The question some are asking, however, is - should the league bring it back?

There may be no more hotly debated topic among CFL executives these days as several general managers argue passionately for its reinstatement, arguing that the league is missing out on so many good players who would be playing in the CFL were it not for the demand that they commit two full seasons.

While fans and teams understandably don't want a league of players who are in the CFL and then gone a year later, the counter argument says that great players will eventually find their way to the NFL anyway, and the number who would actually be one-and-done in the CFL would be relatively small.

And that right now it is harder to get some existing CFL players to sign contract extensions because without the NFL window in their deals, players are determined to play out their options in order to have a chance of getting a shot down south.

It's a debate that isn't going away anytime soon.


When the Winnipeg Blue Bombers fired head coach Paul LaPolice last month, it was explained largely as a move to address a situation in which the players did not respect or fear the head coach, thus leading to a series of breakdowns on and off the field.

That sentiment was echoed by some of the Bomber players and others around the club, suggesting there was something to it.

But given what's transpired the past three weeks - three Bomber losses, including being outscored a combined 96-3 in two road games – it sure looks as those the issue may be among the players and not necessarily with the former head coach.

If players don't respect as coach, that's because of one of two things: either the coach is incapable of commanding respect or you've got a bunch of players who aren't ready to be professionals.

The Bombers certainly appear to be in the latter category right now with players who want to play pro football but aren't necessarily committed to doing what it takes to win on a weekly basis. They have the talent, which explains why they can lose to B.C. and Saskatchewan each by a last-second field goal over the past month, but no consistency - which is why they've followed up each of those narrow losses with blowouts.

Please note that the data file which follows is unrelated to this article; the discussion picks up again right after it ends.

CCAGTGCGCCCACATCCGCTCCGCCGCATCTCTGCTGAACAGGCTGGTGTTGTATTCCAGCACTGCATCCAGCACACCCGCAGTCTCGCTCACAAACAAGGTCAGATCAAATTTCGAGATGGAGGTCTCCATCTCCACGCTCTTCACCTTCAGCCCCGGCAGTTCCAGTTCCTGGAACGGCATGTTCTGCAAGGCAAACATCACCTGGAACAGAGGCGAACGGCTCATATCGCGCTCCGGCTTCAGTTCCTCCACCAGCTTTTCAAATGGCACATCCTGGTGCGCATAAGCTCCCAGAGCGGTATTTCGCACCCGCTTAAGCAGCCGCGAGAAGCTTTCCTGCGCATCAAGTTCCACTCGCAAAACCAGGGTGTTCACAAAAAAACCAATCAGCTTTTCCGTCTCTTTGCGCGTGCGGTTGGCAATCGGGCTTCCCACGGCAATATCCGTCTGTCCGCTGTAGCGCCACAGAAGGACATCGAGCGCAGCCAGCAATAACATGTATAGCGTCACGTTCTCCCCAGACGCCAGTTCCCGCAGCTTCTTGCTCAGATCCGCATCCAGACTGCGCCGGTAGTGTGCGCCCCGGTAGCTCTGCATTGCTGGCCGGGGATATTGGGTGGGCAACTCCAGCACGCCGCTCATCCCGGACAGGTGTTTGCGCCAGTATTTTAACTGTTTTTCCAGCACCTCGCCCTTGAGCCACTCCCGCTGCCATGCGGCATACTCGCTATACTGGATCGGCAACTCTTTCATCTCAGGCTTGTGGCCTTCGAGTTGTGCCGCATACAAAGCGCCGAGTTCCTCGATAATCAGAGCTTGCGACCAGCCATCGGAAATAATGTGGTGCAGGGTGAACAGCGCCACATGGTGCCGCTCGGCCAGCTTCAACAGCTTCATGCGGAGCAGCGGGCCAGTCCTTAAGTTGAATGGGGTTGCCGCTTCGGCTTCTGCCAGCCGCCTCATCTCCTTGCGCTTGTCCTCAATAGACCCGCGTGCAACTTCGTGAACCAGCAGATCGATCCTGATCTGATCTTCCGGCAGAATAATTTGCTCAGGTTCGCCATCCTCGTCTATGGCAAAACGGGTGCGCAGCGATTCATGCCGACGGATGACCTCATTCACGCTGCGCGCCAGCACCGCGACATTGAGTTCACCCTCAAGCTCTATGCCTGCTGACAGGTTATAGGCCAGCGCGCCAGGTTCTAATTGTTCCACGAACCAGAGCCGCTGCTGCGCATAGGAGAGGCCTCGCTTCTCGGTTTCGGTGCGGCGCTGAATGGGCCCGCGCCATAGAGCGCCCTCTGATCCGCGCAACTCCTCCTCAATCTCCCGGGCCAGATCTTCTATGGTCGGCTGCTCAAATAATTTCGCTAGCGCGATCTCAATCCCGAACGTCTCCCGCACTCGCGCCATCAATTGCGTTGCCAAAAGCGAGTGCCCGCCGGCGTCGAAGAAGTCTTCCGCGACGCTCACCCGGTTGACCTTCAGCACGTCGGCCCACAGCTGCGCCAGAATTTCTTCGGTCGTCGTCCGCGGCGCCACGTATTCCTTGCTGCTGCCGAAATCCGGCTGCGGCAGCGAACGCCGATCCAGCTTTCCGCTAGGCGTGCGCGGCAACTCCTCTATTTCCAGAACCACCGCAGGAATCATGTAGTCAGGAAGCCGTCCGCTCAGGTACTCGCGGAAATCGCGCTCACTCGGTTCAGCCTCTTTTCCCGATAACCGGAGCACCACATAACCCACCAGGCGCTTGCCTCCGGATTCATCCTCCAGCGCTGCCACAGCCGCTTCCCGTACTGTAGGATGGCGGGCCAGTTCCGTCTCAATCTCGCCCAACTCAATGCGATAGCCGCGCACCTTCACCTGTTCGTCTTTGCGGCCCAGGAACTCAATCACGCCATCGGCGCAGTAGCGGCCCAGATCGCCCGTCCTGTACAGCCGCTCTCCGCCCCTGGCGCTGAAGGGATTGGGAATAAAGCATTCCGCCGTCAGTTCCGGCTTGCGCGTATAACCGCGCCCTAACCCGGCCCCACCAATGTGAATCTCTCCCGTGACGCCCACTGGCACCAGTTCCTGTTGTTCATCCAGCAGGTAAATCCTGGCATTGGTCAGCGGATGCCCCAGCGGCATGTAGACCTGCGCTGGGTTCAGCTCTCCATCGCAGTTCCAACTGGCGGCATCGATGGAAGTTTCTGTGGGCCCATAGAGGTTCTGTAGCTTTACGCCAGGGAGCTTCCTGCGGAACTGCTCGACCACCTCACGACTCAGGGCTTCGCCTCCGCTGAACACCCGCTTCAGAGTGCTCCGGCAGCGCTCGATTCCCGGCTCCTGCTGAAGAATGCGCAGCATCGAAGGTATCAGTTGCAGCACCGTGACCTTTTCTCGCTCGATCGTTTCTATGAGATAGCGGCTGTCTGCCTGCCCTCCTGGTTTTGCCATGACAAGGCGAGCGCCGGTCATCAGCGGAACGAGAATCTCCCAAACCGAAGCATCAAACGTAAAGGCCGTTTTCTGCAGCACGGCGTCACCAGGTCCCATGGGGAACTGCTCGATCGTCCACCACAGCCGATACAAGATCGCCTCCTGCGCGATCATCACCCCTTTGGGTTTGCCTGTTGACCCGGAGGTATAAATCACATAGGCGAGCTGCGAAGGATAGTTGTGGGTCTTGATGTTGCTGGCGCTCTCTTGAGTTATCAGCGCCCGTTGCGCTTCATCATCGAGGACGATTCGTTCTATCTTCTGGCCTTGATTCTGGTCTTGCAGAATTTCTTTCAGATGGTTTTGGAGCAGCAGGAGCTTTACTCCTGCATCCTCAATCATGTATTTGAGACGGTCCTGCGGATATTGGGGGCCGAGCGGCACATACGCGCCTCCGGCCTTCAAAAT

Going young in the CFL is usually a good way to go, but you've either got to have the kinds of players that can play to a high personal standard or have enough veterans to create that kind of standard for younger players. The Bombers appear to have neither right now.


The Eskimos wound up one for two in their pursuit of Canadian offensive linemen Austin Pasztor and Matt O'Donnell. Pasztor, the fourth overall selection in last spring's CFL draft was in Edmonton two weeks ago for the their rematch with Calgary. But on Monday, he agreed to join the Jacksonville Jaguars after spending training camp with Minnesota. O'Donnell, who played collegiate football at Queen's and spent last season on the Bengals practice squad, signed Monday with Edmonton.


The CFL's potential return to Ottawa in 2014 remains still up in the air as the group behind that effort works to get construction under way on a rebuilt stadium at Lansdowne Park.

While site preparation work has been going on for months, shovels aren't expected in the ground until next month. So where does that leave Ottawa and the CFL?

Well, on the football side, things are moving full steam ahead with scouting consultant Rich Worman continuing to assemble information in preparation for a 2014 return. But sometime around the end of October, a decision must be made about whether the stadium can realistically be ready in time for two seasons from now. If it can't, then Ottawa's return date will simply slide to 2015.

But there's a large incentive for the Ottawa group to have the stadium ready for 2014, which has to do with the Women's World Cup of Soccer coming to Canada in 2015. In order to qualify as a host city for that event, Ottawa must be ready to host some of the FIFA Women's Under-20 tournament that's being held in Canada in 2014. Miss the opportunity in 2014 and there will be no Women's World Cup games for Ottawa.


It's been an impressive opening couple of weeks for former CFL players in the National Football League.

During Week 1, two former CFL players, Indianapolis linebacker Jerrell Freeman (Saskatchewan) and Miami returner Marcus Thigpen (Hamilton), both scored touchdowns.

A third, Cincinnati receiver Andrew Hawkins (Montreal) almost scored during the first Monday nighter of the year against Baltimore. On the defensive side of the ball, New York Jet linebacker Garrett McIntyre (Hamilton) had a pair of sacks against the Pittsburgh Steelers, while Seattle's Brandon Browner (Calgary) ranks third in tackle among Seahawks through two games.